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Any parent who has had a toddler knows the power of a tantrum. Not only does it completely overwhelm your child’s body, it makes them irascible and unresponsive to any solutions to their problem that you might present. Not to mention it can also throw you as the parent into an emotional tailspin, overwhelming you with frustration, and you find yourself incapable of being your best parenting self.
Guess what? I have good news for you. There is a magical tool available to you that can take that tantrum and turn it into a teaching moment where you show your child how to manage those overwhelming emotions. This tool is called EMPATHY.
Simply expressing empathy to your child, instead of solving their problem, is the goal.
All conflict begins with upset. And you cannot solve the conflict unless you first address the upset. Empathy is the way to do that.
Here’s what that might look like:
Your child is in distress. Maybe they don’t like their dinner. Maybe they don’t want to put away their toys. Maybe they don’t want to give you that sharpie they’re using to color the walls. Instead of trying to offer solutions, or putting them in time out, or explaining what they need to do, just get down on their level. Offer some gentle intentional touch. Validate their feelings. When you validate and notice their emotions that is called co-regulation.
Children lack the executive functioning skill of regulating their emotions. They require co-regulation from a trusted adult to show them how, so that as they mature they can develop the skill of emotional regulation. You co-regulate by offering empathy.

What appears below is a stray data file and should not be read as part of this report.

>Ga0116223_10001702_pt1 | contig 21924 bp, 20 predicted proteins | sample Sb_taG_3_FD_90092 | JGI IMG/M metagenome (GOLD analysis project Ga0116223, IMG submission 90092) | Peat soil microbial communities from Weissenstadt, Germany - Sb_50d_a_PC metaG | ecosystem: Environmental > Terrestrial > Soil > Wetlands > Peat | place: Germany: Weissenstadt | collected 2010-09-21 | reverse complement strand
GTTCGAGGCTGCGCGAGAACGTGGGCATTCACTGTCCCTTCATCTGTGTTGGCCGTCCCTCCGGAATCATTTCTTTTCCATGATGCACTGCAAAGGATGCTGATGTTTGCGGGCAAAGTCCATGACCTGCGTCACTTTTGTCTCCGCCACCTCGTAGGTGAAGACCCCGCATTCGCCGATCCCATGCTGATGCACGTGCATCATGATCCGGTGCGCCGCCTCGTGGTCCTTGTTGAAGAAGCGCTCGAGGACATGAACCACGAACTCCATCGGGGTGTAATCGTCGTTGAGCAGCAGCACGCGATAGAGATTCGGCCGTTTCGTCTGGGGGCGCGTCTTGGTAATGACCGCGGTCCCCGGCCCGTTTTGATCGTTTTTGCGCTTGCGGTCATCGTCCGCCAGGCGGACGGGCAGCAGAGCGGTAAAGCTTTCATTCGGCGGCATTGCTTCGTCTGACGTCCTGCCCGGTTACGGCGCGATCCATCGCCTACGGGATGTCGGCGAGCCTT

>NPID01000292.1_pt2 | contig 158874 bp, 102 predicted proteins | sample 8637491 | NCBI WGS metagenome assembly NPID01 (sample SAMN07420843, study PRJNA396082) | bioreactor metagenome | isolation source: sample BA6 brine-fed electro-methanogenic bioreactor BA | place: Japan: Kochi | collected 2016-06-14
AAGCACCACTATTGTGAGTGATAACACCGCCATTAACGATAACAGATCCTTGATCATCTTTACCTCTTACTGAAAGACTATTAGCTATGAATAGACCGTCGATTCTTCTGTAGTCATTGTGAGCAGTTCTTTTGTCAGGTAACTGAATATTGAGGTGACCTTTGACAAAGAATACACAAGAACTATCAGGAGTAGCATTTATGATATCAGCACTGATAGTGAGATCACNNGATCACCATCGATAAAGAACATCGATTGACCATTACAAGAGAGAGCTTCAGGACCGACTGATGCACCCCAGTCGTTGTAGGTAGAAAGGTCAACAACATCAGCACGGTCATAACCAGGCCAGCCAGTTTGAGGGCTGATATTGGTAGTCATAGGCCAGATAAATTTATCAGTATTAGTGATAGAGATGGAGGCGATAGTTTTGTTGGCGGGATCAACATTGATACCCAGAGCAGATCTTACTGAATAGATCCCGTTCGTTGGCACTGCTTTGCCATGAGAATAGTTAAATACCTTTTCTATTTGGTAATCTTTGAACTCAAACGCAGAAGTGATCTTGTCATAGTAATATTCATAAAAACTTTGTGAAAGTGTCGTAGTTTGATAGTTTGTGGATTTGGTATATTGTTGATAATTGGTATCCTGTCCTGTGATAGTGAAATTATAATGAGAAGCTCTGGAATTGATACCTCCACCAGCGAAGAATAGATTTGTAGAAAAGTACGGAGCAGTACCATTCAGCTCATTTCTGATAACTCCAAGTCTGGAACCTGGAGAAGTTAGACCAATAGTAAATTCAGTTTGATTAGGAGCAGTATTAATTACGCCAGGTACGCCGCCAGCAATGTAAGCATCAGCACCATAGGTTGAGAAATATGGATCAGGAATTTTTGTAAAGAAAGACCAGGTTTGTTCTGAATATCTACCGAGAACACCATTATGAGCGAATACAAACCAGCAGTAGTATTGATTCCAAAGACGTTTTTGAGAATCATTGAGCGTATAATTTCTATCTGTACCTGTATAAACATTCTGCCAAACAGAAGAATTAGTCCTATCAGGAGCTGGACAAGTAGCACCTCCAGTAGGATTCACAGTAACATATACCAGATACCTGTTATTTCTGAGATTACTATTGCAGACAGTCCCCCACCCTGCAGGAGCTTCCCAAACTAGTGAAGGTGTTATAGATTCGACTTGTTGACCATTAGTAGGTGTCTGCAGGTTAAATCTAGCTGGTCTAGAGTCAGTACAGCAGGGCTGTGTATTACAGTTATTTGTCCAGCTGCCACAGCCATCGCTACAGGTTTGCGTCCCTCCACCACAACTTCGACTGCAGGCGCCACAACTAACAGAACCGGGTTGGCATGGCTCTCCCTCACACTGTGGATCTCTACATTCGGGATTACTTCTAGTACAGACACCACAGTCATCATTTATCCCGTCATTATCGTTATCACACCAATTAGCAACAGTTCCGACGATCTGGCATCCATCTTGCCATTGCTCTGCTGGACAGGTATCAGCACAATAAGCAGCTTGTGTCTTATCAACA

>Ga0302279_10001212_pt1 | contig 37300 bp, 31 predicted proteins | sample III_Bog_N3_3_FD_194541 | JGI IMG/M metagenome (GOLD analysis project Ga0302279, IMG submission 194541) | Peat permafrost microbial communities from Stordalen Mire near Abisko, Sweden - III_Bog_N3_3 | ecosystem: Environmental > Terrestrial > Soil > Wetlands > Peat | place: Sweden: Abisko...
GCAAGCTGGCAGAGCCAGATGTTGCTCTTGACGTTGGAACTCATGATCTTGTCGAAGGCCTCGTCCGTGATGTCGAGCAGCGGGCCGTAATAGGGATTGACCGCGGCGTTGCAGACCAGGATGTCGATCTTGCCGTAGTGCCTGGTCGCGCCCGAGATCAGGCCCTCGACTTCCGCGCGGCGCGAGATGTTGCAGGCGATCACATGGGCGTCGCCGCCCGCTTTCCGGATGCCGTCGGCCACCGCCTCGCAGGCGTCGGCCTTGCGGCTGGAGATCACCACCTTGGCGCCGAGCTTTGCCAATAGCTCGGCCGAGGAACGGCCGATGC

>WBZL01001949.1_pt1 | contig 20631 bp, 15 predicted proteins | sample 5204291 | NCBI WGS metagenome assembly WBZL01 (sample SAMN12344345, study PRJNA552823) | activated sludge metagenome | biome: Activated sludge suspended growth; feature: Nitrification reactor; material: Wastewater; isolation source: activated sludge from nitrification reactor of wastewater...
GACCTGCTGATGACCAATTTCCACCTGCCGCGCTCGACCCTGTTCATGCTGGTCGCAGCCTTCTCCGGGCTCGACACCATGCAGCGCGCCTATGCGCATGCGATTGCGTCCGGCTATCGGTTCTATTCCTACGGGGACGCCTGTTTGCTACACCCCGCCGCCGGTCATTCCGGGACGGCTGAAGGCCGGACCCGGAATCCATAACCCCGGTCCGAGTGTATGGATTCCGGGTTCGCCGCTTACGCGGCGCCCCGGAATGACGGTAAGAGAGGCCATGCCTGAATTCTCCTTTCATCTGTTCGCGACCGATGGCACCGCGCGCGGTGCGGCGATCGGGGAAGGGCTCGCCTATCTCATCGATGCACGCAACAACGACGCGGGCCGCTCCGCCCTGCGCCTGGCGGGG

Next time your child is overcome with strong emotions and it’s triggering your own, take a breath. Notice how you are responding to them. How are you managing their emotions? Are you ignoring their feelings? Negating or minimizing their feelings? Even if their feelings are irrational or over something trivial, they are not trivial to the child. They are overwhelming for the child. So get down on their level, say “You seem sad” or “You seem frustrated” and just let their feelings be. Make space for those feelings. Validate those feelings. Your empathy will integrate their brain and help them to regulate their emotions. Only then will they be functioning in the executive portion of their brain and can accept help or find a solution to their problem.
Unless you were parented this way it may not come naturally to you. People tend to parent the way they were parented, but behavioral and brain science tells us there’s a better way. And it starts with empathy.